When I help a member of my family to survive, I help at least some portion of my own genes to survive.  After all, I share many genes with my cousins, and even more with my brother.   When I help them, I help some of my own genes to survive into the future.  Likewise, when I help a member of my tribe… or my species… or actually, any living creature on the earth, though we’re less and less genetically related the further out we go.

In the case of menopause?  That theory I mentioned suggests that human evolution has actually selected for that sort of indirect benefit for my selfish genes, by building into my body a time of life in which I will still be healthy, but no longer involved with raising children of my own.

Human women do not enter menopause because we have “run out of eggs” or worn out our reproductive equipment.  Menopause, it turns out, is a time when my body uses hormonal signals essentially to dump the eggs I still have–to spend them all at once, burning through my remaining fertility in hot flash after hot flash, in order to transform me from a mother into a grandmother: a woman with the time and energy to assist my descendants in caring for their descendants–or at any rate, in assisting the members of my wider society to do so.

Grandmothers, it turns out, are special.  Those who have one in their infancy are far more likely to live long enough to grow up, and so to have descendants of their own. The presence of grandmothers–of experienced nurturers, those repositories of “old wives tales” and veterans of the challenges that meet generations of human beings on this planet–makes it much more likely that a genetic chain will continue unbroken.

I know this, because math.

Seriously, though it is obviously impossible for us to travel back in time and watch the rise of the evolution of grandmothers as it occurred, and this is a hard theory to test, the grandmother hypothesis can be modeled mathematically… and that is exactly what researcher Kristen Hawkes has done.

Years ago, Hawkes and her partner James O’Connell studied a group of hunter-gatherers.  They noticed that grandmothers spent a lot of their time gathering food for their grandchildren, and it got them to wondering.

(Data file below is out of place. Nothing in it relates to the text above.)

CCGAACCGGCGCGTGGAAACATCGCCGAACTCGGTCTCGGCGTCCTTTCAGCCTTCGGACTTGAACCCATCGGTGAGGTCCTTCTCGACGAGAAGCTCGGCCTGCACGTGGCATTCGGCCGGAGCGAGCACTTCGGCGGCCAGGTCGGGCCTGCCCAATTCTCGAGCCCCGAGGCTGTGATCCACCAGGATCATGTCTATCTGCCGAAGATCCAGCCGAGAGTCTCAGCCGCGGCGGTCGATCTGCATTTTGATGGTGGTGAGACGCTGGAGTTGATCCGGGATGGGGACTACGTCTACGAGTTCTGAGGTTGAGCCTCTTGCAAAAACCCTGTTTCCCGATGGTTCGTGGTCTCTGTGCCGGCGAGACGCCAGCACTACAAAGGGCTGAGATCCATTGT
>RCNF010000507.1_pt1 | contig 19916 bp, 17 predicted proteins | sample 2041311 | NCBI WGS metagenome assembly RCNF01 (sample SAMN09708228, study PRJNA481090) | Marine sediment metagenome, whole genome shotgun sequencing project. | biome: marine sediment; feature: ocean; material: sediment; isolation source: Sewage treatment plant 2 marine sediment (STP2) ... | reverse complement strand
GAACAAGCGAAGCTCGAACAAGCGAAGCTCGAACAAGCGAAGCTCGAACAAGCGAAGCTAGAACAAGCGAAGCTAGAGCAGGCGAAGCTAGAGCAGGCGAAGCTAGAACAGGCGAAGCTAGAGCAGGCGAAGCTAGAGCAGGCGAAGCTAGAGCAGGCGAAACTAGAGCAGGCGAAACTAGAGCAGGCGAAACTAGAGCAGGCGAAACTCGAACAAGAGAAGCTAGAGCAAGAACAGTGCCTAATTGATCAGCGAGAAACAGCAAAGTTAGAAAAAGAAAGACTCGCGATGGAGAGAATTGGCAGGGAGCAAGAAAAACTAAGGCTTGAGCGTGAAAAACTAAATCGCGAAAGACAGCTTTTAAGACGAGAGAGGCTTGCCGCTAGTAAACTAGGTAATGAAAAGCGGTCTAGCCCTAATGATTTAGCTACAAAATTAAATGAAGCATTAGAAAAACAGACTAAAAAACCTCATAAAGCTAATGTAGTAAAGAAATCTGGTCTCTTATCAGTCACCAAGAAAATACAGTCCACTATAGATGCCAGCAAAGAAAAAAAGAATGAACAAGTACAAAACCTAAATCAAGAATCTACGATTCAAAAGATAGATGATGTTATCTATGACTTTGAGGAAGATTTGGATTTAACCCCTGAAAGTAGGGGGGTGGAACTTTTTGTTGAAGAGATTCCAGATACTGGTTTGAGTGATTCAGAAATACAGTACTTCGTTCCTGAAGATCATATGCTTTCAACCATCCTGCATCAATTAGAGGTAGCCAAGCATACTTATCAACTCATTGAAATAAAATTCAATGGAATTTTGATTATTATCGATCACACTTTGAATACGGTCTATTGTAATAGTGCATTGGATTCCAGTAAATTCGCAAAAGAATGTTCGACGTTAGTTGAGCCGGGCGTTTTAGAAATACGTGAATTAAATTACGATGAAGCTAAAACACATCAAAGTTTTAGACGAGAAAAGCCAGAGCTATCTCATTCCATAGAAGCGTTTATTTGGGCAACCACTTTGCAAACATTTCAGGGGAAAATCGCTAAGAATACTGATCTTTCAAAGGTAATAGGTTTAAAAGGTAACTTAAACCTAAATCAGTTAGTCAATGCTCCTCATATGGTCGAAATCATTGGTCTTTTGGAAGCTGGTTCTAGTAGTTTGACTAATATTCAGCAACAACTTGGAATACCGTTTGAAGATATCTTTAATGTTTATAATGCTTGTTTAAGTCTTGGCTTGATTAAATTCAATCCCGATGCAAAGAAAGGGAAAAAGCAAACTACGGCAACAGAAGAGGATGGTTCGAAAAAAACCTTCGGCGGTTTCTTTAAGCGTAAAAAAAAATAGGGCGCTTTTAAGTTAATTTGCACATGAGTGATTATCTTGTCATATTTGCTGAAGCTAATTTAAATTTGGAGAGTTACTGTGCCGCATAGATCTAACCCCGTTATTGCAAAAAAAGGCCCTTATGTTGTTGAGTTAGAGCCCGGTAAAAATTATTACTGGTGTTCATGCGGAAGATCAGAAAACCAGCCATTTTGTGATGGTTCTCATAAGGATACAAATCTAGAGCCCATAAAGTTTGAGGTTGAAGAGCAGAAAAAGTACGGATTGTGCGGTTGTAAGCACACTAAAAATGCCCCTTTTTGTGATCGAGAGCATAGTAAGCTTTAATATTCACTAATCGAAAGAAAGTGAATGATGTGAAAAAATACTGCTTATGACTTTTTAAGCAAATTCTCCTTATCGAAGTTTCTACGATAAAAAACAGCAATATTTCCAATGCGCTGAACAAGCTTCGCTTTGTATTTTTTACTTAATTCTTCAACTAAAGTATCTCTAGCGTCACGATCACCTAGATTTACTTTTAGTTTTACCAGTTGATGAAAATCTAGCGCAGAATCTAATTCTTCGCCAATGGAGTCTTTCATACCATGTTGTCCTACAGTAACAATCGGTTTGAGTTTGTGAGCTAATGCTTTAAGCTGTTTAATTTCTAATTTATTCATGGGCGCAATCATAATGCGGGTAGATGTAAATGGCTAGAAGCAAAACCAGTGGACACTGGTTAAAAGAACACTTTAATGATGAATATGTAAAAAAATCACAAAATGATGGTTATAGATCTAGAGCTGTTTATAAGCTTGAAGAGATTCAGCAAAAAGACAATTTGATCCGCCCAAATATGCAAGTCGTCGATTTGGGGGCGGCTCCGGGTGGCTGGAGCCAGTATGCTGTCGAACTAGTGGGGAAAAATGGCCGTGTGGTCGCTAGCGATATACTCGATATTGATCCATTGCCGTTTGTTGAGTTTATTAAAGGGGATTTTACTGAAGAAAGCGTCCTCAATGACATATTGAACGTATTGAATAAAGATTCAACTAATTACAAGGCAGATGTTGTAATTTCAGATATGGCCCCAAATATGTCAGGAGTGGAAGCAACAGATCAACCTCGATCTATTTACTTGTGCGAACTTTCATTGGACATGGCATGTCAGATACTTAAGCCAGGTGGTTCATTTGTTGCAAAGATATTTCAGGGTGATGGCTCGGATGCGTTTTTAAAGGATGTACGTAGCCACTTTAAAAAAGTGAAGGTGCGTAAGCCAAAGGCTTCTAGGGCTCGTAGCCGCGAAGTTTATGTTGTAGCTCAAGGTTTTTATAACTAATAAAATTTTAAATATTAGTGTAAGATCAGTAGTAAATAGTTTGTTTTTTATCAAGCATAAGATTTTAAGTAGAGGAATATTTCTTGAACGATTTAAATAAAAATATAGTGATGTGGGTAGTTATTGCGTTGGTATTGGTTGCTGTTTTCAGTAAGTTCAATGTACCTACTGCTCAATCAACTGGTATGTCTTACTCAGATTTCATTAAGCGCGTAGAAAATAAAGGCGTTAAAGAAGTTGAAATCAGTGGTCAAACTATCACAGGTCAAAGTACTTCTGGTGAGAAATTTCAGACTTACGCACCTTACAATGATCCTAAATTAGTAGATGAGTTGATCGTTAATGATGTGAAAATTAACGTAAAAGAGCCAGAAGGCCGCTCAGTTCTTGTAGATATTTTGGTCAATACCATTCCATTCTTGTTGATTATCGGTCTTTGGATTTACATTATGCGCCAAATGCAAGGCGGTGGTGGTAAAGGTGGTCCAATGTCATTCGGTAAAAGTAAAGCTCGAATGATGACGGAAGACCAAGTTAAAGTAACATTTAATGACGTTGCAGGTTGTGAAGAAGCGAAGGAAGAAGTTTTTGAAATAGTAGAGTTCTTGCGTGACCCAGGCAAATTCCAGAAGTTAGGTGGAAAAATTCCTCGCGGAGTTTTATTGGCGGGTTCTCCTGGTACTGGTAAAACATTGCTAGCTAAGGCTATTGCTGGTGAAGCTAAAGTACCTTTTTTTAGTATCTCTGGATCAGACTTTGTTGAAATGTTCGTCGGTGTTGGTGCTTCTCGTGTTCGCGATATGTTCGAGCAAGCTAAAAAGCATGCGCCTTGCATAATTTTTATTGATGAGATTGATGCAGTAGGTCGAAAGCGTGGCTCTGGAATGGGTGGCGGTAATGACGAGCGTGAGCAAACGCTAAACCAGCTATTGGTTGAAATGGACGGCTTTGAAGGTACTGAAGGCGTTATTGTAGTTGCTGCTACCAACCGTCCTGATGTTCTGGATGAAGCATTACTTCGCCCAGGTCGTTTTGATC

What does it do for their own DNA, looking out for their grandchildren?  What does it mean for how many years women stay fertile, or live after their fertility ends?

It turns out that the more years grandmothers live as grandmothers–as crones–the more of the children human mothers give birth to survive to grow up and have children themselves.  In fact, mathematical models show the genes of grandmothers who have longer lives wind up outcompeting other genes enough to double the human lifespan in a pretty short time. (Evolutionarily speaking, at least.)

Grandmothering, in effect, doubled our life expectancy.  Crones are the reason anyone gets to live to be old.

Suriya Donavanik. 2010.
Suriya Donavanik. 2010.

As a Pagan woman, I’ve been taught that all stages of life are sacred.  Also as a Pagan, I’ve come value the spiritual good of honoring the Land, the Gods… and the People, both my living tribe and my ancestors.

As a modern woman who loves science and finds it a source of delight in its own right, I admit, I am love the way the science and my spiritual values line up on this one.

Here’s to the power of grandmothers, and here’s to the power of the Crone.  May we all grow in wisdom over the course of long, long and productive lives… even if it means more night sweats and hormone surges for me, personally.

(Now would someone please open a window?  It’s awfully stuffy in here.)